Like the other experiences I investigated, Joy’s experience does not appear to have been deliberately induced. I focused my attention on experiences that (a) occurred when percipients were awake (Joy Kinsey’s experience was the one exception), (b) occurred when their eyes were open, (c) percipients identified as being of Jesus, (d) were not part of near-death experiences, and (e) were apparently not deliberately induced by fasting, sleep deprivation, ingesting hallucinogens, focused meditation, etc. These suggest another condition for OSCs:

Experiences in OSCs are not induced by attempts to manipulate the senses, e.g., by fasting, sleep deprivation, ingesting hallucinogens, focused meditation, etc.

Trance experiences, at least as this phenomenon is informally understood, generally render those who undergo it incapable of interacting with others who happen to be present. Other ASCs, e.g., dreaming, also exhibit this characteristic, whereas still others, e.g., glossolalia and alcohol intoxication, might not. The last condition I will mention seeks to express the relevant difference:1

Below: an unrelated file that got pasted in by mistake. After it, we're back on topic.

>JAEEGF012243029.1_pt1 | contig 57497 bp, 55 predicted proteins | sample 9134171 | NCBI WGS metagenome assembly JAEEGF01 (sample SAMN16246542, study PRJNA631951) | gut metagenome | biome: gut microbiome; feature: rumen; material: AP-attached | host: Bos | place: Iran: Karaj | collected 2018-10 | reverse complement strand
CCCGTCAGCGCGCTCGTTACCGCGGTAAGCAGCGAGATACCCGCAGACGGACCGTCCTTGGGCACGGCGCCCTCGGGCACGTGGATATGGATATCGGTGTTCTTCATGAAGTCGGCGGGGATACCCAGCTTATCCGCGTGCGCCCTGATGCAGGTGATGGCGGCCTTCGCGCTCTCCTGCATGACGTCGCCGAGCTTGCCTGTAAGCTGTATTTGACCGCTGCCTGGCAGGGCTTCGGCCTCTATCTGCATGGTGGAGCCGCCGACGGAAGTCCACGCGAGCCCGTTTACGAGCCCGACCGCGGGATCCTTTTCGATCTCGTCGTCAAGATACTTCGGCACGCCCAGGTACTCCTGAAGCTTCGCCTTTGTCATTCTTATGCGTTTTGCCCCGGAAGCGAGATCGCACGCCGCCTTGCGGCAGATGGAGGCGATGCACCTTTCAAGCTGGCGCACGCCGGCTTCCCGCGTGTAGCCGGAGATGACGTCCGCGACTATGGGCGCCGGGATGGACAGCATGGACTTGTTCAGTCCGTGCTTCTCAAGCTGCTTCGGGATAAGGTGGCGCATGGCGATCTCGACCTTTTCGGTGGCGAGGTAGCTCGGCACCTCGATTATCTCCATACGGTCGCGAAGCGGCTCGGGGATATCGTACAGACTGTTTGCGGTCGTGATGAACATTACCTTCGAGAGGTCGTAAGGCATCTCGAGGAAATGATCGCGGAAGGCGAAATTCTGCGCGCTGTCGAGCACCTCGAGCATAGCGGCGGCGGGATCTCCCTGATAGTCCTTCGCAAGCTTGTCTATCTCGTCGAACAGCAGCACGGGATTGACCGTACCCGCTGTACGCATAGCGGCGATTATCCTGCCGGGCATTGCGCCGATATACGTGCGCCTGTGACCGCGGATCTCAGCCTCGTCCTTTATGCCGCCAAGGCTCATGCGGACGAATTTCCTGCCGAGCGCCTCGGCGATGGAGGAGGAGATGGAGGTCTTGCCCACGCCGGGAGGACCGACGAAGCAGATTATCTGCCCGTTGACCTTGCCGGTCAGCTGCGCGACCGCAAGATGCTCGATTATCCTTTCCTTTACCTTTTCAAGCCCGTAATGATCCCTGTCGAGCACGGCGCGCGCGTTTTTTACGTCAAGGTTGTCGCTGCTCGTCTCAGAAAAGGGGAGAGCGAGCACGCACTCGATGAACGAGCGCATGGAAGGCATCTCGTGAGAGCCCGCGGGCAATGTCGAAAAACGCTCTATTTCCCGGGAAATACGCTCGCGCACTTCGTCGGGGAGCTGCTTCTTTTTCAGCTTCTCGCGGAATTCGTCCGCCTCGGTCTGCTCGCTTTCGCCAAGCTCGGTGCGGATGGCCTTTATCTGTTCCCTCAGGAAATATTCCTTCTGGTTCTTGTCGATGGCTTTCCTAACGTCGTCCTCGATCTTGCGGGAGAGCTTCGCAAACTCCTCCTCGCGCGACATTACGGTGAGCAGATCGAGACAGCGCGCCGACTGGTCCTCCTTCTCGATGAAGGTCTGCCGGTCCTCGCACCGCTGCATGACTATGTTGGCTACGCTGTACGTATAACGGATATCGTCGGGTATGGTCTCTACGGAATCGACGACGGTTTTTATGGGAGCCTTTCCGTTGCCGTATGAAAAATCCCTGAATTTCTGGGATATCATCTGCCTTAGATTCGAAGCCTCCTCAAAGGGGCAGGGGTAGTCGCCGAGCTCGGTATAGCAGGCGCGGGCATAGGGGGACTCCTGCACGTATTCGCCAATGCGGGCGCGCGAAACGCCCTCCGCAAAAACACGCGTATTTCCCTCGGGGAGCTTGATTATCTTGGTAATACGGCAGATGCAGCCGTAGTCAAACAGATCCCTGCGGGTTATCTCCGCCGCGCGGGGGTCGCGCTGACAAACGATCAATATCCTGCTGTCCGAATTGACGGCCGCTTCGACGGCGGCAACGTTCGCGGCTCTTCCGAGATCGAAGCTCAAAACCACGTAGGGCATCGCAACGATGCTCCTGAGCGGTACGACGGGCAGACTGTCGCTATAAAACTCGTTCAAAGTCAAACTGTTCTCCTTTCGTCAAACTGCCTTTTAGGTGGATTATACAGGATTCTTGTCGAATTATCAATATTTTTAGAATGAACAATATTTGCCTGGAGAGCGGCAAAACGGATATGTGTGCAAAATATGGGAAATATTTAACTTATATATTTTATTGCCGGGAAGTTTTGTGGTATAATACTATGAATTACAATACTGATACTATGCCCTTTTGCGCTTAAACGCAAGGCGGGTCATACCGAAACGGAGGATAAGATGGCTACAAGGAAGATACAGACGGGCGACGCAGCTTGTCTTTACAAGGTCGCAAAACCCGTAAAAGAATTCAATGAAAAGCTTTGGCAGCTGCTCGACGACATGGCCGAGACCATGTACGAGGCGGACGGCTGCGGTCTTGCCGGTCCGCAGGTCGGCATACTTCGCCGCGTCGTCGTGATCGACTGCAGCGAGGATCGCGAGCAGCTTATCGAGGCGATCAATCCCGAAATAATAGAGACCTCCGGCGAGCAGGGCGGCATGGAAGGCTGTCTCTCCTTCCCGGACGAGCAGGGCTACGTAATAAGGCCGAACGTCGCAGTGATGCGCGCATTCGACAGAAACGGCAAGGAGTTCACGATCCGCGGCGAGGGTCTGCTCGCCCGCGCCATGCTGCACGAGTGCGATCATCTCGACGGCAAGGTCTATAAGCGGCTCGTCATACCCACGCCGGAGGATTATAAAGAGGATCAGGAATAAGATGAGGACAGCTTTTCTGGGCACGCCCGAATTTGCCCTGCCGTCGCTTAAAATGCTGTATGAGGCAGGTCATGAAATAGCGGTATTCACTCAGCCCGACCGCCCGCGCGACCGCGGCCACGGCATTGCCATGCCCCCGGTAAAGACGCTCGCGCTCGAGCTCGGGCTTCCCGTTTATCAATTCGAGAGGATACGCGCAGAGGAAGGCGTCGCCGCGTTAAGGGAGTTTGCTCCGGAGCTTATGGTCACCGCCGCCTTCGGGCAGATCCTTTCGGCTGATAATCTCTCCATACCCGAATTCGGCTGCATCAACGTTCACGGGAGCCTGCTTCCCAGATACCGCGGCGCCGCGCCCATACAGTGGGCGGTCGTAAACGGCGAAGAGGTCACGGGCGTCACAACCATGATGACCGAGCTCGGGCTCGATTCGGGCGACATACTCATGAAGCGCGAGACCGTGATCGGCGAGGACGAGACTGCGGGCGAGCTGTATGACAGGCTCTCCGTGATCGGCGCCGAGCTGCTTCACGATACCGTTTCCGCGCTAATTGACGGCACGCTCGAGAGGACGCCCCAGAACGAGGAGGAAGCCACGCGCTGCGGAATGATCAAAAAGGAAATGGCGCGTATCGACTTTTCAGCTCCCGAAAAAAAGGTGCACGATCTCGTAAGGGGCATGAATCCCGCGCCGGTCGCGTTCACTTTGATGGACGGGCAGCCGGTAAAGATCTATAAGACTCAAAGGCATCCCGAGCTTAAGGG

Those who have experiences in OSC are generally capable of describing them to others or commenting on them while they occur; but some of the experiences in ASC render those who undergo them incapable of interacting with observers.

Case 7: Maureen Hason of Calgary, Alberta, reported that one of the visual encounters she experienced took place in a restaurant while she was having lunch with a friend. They were seated directly across from each other at a table with four seats, and Jesus suddenly appeared in the chair diagonally opposite to Maureen. He obscured the back of the chair and seemed as real as any ordinary person sitting there would. Maureen’s friend was unable to see him, but Maureen was able to report what she saw as the encounter occurred, and they talked about it then.